Let's say you have an intensive workload that needs a ton of CPU horsepower and/or memory, and needs to run every night at 1am, and takes 2 hours.
You want to use a cloud compute provider such as Amazon EC2, Google Compute Engine, or MS Azure, but don't want to pay for this horsepower for the remaining 22 hours in the day.
Here's how to optimise your Omniscope Classic and Evo deployments in terms of cloud costs.
First, provision a cloud machine with the CPU and memory requirements needed for the workflow, and sufficient disk to store the OS and the long-term workload configuration. If you need a high volume of temporary file storage, use a separate disk for that; you'll want to decommission that 2nd disk each day. Consider local storage ("local ssd" in GCE), but be aware of restrictions when stopping vs suspending instances.
(In fact, while setting up, you can scale down the CPU and memory down, then scale up in production.)
We recommend using Omniscope Evo on Linux in a cloud environment, since cloud costs are cheaper. But it doesn't affect the process. For Omniscope Classic, you'll want a Windows cloud environment; Linux with a desktop environment is not supported.
Next, Install, configure and activate Omniscope as normal. Remember that a cloud VM is no different to your laptop or a local server, it's just another computer somewhere (albeit provided virtually). On a Linux environment, consider customising the _launch.sh script, if you wish to change the default max memory allocation of 50% of VM memory.
Now deploy and test your workload configuration - Omniscope project files, scheduler tasks, and necessary sysadmin aspects such as mounted network drives or VPN configurations. If using a separate temp disk, configure Omniscope Evo to use it by relocating sharing files and temp folders, or in Classic, be sure to configure your workflow to use it for any interim storage. I'll assume you've also configured a firewall or VPN in your cloud to securely allow access to the Omniscope Evo web-based UI, or a remote desktop session to use Omniscope Classic.
You'll also want to configure Omniscope Scheduler, or boot-time scripts, to execute the workload, unless you're controlling it manually.
Finally, gracefully shut down the Omniscope Evo process / close the Omniscope Classic desktop app (unless you're suspending the instance), then shut down (or suspend) the cloud instance, being sure not to delete the VM. You cannot delete the VM and its disk since you would lose your Omniscope activated license (without properly deactivating the license first; we only allow typically 3 deactivate/activate license transfer cycles).
The instance will still exist in your cloud console, but won't be costing you for the CPU and memory, since when normal cloud instances are shut down, behind the scenes, your cloud provider has released the CPU and memory into their pool for others to use. You'll still pay for storage (for disk + memory if suspended), but that's a tiny fraction of the cost for your high-CPU/memory instance.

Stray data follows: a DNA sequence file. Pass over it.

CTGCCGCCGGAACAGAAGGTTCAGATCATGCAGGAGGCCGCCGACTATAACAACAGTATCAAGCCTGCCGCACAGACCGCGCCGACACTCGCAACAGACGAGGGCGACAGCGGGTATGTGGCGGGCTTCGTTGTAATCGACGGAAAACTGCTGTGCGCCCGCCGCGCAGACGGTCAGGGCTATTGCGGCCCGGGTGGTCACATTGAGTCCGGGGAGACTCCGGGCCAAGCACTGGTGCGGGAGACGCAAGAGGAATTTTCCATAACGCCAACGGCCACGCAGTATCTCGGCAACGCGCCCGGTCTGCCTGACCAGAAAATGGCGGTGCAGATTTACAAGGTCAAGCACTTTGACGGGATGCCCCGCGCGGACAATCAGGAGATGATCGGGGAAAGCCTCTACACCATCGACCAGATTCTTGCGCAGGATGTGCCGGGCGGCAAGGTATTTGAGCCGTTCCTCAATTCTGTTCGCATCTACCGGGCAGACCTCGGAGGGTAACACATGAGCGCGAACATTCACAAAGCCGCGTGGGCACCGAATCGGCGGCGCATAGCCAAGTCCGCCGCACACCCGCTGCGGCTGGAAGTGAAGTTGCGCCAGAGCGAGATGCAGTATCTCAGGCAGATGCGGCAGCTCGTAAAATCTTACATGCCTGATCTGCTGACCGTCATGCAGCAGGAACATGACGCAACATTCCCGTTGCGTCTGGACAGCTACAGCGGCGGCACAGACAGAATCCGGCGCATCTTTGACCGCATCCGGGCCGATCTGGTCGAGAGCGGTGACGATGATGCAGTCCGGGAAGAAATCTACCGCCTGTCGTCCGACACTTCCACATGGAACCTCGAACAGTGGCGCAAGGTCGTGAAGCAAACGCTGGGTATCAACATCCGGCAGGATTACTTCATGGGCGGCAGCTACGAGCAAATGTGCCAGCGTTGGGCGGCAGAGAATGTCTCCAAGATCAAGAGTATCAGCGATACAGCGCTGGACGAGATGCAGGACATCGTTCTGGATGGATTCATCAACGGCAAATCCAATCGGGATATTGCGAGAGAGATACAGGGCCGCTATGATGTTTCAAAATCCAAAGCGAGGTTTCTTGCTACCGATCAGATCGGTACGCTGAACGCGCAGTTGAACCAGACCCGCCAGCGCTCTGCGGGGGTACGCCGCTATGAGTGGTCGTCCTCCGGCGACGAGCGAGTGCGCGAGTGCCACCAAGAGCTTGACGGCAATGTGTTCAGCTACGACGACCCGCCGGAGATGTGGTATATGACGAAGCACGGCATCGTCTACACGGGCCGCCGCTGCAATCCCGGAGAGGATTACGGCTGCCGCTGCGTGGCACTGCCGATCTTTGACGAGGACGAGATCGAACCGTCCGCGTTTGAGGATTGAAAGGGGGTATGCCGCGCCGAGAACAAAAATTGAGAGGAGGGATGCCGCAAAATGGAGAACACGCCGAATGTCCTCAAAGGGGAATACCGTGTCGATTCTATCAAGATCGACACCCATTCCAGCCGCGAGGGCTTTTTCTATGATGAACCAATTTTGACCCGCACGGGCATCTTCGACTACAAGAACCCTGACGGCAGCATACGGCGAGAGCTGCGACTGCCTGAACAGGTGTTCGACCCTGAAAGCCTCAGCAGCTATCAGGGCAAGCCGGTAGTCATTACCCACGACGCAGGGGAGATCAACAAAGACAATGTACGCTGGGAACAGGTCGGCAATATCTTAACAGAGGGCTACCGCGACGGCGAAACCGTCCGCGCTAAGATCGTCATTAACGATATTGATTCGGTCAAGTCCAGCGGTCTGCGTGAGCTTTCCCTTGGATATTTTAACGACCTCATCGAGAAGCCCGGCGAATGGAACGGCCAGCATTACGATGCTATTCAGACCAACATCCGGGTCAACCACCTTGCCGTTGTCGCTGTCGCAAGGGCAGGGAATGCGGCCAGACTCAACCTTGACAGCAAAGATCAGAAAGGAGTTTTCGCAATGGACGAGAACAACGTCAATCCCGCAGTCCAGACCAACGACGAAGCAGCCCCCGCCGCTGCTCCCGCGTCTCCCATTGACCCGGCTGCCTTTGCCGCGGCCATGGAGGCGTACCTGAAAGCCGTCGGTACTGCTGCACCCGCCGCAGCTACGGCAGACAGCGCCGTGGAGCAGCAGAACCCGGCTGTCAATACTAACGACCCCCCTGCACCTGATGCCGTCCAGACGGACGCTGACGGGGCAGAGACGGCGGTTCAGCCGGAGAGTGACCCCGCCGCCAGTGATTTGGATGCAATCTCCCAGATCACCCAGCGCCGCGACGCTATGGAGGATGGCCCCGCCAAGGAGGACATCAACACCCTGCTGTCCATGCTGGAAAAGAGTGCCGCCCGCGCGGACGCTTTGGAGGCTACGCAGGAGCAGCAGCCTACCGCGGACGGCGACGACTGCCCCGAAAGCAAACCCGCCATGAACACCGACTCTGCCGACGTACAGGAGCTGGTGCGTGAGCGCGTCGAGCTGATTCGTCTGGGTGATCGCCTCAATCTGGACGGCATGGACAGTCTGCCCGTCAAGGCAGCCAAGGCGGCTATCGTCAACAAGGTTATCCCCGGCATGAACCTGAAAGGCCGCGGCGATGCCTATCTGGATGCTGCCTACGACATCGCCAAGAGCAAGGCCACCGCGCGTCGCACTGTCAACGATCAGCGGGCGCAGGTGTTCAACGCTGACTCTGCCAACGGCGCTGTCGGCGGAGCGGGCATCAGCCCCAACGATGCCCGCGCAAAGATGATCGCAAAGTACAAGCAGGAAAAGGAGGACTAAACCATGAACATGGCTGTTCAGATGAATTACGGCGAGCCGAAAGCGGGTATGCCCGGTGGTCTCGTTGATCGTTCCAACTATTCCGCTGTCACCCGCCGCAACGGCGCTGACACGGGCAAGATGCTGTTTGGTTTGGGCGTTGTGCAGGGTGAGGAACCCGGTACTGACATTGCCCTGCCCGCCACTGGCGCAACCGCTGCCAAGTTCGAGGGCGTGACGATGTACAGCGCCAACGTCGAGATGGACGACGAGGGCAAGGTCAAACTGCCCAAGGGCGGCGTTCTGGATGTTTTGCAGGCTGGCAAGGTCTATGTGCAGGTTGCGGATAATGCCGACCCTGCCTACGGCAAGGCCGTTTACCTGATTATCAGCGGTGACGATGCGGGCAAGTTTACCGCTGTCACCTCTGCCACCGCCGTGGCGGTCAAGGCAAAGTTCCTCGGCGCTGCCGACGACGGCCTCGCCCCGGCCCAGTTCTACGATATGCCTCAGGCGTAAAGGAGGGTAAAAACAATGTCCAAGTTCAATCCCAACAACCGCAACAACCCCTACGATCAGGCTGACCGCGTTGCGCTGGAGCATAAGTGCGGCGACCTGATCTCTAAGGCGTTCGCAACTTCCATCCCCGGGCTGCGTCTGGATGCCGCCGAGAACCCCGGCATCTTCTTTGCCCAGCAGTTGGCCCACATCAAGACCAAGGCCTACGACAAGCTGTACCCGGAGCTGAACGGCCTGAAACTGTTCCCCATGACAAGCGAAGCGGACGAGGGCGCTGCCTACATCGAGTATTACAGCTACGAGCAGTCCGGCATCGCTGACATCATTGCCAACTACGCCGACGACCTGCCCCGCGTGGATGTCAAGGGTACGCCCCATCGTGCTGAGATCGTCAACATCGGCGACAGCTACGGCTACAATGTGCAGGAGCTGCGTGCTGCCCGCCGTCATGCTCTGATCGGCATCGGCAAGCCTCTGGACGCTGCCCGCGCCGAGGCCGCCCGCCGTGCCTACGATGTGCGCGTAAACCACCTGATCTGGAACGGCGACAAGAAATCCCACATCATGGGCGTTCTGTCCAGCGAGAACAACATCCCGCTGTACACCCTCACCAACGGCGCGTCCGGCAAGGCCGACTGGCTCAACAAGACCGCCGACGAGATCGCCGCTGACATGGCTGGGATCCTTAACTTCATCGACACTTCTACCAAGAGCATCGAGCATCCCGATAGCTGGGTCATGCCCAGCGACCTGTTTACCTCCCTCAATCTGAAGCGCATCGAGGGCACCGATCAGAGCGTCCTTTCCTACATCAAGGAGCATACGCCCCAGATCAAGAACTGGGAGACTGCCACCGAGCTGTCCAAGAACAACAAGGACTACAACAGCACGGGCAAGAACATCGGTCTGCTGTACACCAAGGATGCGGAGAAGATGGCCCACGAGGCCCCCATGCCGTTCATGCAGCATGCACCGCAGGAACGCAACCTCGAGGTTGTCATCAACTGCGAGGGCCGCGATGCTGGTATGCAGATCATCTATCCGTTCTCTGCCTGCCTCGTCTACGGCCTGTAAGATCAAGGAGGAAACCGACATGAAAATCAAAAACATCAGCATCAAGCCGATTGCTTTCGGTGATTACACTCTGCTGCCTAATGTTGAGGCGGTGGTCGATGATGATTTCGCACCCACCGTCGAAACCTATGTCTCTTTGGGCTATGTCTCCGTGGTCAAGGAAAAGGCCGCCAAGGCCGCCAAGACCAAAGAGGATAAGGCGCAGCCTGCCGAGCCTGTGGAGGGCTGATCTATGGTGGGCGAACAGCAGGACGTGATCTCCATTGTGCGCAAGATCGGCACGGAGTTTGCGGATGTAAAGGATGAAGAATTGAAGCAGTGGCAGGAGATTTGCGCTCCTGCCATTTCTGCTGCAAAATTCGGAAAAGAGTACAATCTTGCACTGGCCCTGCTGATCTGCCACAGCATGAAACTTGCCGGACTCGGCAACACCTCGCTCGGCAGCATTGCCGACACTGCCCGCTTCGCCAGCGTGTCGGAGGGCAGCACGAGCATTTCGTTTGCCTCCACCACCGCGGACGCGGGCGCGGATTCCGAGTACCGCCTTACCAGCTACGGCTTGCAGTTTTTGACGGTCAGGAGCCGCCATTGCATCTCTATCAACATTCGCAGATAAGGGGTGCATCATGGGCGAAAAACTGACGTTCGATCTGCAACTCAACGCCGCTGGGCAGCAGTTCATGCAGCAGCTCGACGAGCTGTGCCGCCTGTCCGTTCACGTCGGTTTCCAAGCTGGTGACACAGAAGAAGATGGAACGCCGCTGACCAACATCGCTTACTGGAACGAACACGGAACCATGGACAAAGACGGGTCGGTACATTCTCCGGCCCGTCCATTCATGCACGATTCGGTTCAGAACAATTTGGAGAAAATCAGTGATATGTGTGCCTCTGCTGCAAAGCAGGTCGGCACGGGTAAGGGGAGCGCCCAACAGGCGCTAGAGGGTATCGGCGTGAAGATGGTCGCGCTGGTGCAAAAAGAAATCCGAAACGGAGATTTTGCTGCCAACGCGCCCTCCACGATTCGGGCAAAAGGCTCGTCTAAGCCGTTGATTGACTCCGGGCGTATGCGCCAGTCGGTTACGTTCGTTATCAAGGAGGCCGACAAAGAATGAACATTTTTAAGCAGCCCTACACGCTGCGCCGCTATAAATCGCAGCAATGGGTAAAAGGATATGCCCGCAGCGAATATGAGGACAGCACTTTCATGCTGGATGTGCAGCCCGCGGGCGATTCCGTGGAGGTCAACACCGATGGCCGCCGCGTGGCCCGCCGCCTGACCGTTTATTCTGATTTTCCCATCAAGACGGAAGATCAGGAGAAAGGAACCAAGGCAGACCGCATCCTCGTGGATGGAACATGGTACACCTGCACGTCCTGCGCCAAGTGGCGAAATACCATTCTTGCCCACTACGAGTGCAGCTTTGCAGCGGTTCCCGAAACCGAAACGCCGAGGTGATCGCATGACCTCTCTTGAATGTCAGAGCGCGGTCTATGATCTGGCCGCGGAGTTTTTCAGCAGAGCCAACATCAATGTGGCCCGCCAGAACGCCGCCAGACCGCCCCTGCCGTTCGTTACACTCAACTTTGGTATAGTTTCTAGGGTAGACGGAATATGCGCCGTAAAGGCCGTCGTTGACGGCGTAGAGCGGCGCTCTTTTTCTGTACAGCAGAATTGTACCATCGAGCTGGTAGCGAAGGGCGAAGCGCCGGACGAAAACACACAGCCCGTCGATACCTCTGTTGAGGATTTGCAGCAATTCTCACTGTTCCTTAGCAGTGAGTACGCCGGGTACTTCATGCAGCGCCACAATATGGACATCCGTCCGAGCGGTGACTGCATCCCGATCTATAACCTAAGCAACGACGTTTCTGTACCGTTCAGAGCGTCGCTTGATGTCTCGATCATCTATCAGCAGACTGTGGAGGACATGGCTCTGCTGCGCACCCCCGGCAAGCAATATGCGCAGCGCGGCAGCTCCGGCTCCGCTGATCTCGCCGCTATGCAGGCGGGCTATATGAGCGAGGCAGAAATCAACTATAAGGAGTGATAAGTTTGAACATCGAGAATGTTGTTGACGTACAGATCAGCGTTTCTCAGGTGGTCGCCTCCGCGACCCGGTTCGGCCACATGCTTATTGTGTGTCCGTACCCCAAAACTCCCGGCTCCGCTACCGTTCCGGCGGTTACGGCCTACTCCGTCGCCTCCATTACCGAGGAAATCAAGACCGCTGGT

When you need to run the workload, e.g. at 1am every night, start or resume the instance. Your cloud provider will allocate CPU and memory, and start billing you. You can automatically start cloud instances using their APIs and/or console SDKs / shell scripting, or manually using their web console.
If you haven't automated starting Omniscope and running the workflow, log into the machine and kick it off.
When it completes, if shutting down the instance, first gracefully shutdown Omniscope. Then shutdown or suspend the instance. Again, both can be automated using shell scripting.
Suspend vs shutdown?
Cloud providers typically let you choose whether to suspend or shutdown an instance.
Suspending means pausing the machine in its running state, so it can be restored later. It's somewhat like hibernation on a desktop PC. The memory state is saved to storage (incurring small storage costs), and resumed automatically. You won't need to shut down Omniscope or wait for Omniscope or any other services you're running to start up.
Stopping means gracefully shutting down the instance, identical in concept to shutting down your PC. It'll take longer to start up again, since the OS will need to boot, and Omniscope will need to be set up to start automatically. The cloud provider should preserve VM metadata, and your license should remain valid after a shutdown and restart cycle
At time of writing, here is an example cost breakdown for Google Compute Engine, which we primarily use at Visokio. Other cloud providers have similar typical costs but can't be directly compared because the pricing structures are different.
Example cloud VM configuration needed and cost, given 2 hour per day workflow execution time, running 5 days per week:
- Persistent disk (for OS and workload long-term data/configuration): 128gb pd-SSD.
$22/month, always active in terms of billing.
- Machine type: 64 CPUs and 256gb memory (n2-standard-64)
including local temp disk (not retained when shut down): 3x375gb nvme SSD
$140/month (for 43.5 monthly active hours)
(If you were to provision this machine full-time, it'd cost you nearly $2k/month.)
To cut costs further, explore using ephemeral instances (a GCE concept) or other cloud provider equivalents. You have to be OK with the risk of your workload being terminated unexpectedly, however. Also consider adjusting the disk type (slower disks are much cheaper) and using disks (local or otherwise) only while running for temporary data.
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